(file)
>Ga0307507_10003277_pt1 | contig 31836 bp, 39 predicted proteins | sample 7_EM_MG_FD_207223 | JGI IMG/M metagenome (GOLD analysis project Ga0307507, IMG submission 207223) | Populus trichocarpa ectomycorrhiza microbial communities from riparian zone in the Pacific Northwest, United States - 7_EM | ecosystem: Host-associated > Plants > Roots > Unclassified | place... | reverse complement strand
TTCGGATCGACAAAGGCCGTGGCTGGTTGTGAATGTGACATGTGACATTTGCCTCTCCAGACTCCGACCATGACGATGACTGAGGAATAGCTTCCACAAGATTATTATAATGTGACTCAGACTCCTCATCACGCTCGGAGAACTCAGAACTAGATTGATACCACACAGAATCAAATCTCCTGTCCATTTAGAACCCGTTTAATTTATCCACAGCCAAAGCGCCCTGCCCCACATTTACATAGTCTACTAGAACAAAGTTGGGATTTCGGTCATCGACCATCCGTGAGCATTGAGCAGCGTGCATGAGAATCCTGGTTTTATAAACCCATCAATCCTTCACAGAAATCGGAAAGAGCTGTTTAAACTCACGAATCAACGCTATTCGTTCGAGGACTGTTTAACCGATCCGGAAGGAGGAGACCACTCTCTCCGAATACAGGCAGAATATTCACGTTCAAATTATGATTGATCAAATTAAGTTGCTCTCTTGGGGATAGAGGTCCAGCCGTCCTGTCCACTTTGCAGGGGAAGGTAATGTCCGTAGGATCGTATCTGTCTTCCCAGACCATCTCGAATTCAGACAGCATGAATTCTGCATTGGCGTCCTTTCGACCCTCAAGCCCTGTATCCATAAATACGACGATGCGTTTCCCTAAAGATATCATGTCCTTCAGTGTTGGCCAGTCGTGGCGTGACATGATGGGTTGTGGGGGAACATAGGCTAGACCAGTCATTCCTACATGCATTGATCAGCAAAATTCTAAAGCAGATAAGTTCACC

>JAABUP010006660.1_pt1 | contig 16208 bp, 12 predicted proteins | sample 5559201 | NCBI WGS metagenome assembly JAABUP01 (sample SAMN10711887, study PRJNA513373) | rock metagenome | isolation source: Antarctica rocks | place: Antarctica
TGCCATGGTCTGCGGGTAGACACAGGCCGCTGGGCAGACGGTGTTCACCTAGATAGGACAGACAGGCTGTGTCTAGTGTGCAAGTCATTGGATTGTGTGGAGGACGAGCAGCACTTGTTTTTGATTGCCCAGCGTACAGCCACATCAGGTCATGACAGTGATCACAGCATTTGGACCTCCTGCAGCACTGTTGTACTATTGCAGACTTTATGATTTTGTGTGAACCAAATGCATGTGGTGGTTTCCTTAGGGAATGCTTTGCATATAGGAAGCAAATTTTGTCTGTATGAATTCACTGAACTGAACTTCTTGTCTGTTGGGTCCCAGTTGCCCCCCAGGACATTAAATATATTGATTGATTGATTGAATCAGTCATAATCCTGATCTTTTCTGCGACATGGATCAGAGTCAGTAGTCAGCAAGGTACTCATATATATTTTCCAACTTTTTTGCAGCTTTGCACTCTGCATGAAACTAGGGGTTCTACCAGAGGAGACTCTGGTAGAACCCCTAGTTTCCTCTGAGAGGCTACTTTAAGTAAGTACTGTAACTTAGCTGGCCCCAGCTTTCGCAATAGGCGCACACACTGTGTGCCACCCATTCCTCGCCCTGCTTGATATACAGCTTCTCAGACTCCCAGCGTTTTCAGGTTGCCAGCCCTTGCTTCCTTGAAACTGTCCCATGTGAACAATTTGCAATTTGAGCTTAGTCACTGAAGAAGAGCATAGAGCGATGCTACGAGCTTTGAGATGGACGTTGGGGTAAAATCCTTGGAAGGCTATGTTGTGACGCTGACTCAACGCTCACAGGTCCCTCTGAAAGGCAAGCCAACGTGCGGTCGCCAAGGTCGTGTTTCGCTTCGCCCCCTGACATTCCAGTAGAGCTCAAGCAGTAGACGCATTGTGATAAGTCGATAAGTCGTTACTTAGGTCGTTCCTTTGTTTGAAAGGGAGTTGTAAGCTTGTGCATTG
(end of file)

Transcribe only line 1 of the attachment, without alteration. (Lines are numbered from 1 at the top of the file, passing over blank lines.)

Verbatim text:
>Ga0307507_10003277_pt1 | contig 31836 bp, 39 predicted proteins | sample 7_EM_MG_FD_207223 | JGI IMG/M metagenome (GOLD analysis project Ga0307507, IMG submission 207223) | Populus trichocarpa ectomycorrhiza microbial communities from riparian zone in the Pacific Northwest, United States - 7_EM | ecosystem: Host-associated > Plants > Roots > Unclassified | place... | reverse complement strand